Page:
GH2 and the Y’s leadership selected a combination of Bomanite Revealed (Custom Blue Glass) and Bomanite Sandscape Texture (Gobi Desert Integral Color) techniques.
“This project called for high-impact, aesthetically pleasing, and long-lasting architectural concrete,” says Jeremy Carlisle, associate principal with GH2 Architects in Tulsa.
“Perhaps just as importantly, we needed it to be installed by a team with the technical knowledge to tackle a very challenging configuration and complex coordination.”
The company said it takes pride in the meticulous development of compositions and finishing processes that can be readily installed in the field. With practicality for the builder, durability for the product, and high-quality for the owner all in mind, Bomanite goes through as many as 50 iterations before finalizing the technical details of laying a new type of concrete surface.
An example of a newer product, the Bomanite Antico process is used to create fissures, voids, and other random effects simulating a semi-worn stone surface comparable to natural pitted limestone or a travertine tile.
When the Northside Church in Clovis, Ca. decided to reinvent the plaza space in front of the church as a dynamic new baptismal center, their primary goal was to create a place where people feel welcome and connected.
There, designers selected a combination of the Bomanite Sandscape Refined Antico finish in Bomanite Light Brown and three integral colors in a Bomanite Sandscape finish to get the cohesive yet varied look they wanted.
“Decorative concrete is wonderfully flexible in terms of being able to create virtually any combination of color and texture and shape imaginable at a reasonable cost,” says Terry Broussard, principal with Broussard Associates, who led landscape architecture services for the redeveloped space in front of the church.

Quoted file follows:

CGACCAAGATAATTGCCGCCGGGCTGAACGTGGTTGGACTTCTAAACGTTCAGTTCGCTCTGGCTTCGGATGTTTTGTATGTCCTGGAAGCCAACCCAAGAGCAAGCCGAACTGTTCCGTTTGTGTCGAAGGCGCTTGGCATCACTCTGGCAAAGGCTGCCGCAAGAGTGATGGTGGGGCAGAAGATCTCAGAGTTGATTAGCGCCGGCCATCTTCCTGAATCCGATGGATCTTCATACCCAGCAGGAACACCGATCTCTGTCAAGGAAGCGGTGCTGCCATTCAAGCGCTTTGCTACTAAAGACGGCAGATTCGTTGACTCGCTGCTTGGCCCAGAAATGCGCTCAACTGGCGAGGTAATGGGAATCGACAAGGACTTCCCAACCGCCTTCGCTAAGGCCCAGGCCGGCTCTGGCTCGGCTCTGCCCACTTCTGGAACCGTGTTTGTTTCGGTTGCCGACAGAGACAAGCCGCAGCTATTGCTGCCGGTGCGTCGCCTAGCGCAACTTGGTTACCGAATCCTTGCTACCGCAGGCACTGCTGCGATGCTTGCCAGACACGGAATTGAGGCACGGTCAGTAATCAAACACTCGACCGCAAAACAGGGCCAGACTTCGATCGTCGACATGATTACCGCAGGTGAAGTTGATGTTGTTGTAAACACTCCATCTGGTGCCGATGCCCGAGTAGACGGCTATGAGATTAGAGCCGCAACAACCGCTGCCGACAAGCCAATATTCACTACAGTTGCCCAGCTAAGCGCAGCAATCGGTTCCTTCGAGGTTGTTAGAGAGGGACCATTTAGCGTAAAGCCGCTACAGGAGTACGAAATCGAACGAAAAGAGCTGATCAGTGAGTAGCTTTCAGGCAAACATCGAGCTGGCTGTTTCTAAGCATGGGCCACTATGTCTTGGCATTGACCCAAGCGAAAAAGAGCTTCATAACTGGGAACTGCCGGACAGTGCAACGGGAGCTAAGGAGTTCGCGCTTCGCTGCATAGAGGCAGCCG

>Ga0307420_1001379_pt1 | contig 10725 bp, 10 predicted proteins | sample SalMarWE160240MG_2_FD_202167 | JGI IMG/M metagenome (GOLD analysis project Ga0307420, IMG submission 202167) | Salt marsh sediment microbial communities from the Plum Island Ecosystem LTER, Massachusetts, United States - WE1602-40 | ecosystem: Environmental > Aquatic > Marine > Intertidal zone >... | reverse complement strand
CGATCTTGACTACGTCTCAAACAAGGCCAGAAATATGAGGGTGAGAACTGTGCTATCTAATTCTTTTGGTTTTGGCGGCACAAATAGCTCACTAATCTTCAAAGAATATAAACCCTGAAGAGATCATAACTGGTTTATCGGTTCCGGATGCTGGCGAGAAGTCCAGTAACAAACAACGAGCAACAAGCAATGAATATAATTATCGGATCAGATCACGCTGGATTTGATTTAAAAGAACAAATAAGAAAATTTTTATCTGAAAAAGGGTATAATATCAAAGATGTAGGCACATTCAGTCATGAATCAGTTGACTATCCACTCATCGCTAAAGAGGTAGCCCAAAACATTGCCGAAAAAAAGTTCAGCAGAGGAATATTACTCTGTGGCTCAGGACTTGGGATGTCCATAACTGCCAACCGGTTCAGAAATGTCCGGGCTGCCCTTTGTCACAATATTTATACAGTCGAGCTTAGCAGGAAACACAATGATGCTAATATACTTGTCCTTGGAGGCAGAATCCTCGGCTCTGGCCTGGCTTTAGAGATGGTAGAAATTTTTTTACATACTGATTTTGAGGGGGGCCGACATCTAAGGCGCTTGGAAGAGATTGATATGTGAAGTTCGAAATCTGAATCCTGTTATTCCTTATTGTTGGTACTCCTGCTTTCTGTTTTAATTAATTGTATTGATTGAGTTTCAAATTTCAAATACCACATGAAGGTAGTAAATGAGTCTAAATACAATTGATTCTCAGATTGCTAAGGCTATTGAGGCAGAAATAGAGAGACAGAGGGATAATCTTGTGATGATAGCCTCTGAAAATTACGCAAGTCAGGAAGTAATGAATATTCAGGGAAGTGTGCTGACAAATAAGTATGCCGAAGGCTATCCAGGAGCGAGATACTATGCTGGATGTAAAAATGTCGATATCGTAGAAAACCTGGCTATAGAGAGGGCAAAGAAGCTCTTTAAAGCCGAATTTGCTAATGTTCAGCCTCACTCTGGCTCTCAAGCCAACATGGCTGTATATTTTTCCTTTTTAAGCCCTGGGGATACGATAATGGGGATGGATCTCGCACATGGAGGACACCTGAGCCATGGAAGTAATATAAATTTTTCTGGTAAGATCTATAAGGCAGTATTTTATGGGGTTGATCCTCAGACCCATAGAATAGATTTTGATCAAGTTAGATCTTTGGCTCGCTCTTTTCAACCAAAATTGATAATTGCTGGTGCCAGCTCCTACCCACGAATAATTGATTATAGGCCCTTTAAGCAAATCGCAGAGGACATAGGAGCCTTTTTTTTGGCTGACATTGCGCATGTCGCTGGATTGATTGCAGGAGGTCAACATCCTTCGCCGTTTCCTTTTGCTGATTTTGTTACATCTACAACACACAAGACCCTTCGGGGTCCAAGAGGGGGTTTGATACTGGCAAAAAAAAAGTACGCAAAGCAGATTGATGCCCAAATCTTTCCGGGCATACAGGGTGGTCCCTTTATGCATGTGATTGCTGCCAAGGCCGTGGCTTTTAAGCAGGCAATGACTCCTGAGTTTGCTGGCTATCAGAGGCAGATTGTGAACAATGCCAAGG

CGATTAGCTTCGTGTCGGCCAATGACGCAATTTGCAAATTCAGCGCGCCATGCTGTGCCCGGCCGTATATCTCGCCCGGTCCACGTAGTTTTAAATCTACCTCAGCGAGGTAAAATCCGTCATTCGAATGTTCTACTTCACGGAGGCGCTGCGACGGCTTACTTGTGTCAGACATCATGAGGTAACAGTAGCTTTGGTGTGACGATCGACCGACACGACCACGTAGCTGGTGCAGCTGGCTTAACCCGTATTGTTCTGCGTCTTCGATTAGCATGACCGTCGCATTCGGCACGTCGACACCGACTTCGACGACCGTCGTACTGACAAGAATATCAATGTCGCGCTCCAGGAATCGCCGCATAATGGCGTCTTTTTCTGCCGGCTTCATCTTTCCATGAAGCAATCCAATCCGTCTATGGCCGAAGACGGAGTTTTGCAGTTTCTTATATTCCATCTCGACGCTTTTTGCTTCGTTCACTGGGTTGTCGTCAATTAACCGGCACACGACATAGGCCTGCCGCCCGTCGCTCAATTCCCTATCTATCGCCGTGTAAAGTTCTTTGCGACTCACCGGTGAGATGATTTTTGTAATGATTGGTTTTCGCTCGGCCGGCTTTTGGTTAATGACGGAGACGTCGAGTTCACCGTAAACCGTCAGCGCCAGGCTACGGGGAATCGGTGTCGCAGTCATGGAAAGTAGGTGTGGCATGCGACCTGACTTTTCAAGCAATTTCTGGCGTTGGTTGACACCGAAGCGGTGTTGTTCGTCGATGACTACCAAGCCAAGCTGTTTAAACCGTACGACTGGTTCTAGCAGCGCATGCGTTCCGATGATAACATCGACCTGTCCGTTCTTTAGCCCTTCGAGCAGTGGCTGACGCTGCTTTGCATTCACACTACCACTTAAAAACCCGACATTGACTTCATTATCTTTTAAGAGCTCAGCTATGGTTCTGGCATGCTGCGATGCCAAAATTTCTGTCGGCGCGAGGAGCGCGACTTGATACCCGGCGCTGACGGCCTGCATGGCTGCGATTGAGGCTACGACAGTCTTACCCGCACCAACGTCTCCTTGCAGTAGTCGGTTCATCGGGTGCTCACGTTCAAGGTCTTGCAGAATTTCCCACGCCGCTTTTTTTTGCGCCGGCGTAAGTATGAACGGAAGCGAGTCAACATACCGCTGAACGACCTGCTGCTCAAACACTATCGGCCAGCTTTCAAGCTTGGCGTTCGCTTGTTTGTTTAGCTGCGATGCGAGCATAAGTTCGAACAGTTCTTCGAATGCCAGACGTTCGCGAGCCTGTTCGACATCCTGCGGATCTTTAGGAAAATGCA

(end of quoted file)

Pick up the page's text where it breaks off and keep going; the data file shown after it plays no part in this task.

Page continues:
“Bomanite’s products are a very viable solution for public spaces where design matters and ordinary broom finished concrete isn’t going to feel special.”
Samples are a critical component of the product specification process taking place in design studios across the country, and decorative concrete finds no exception for either size or complexity.
“Concrete isn’t paint,” says Grimble with a smile. “There are a lot of variables, from the selected aggregate’s specific gravity and color influences to the ready-mix producer’s material composition.”
Standardized and custom 3-inch square chips developed in Bomanite’s Denver, CO laboratory allow architects, owners, and contractors to hold the real thing on a smaller scale, demonstrating clearly that design intent is understood.
“These samples are basically a business card and we are heavily invested in controlling quality and confidence in the finished project. They are far more accurate than a color chart or product photograph could ever be.”
While the edge of design will always be elusive, innovation is constant and Bomanite said it allows the building industry to continually increase their wow factor expectations.
By Sean O’Keefe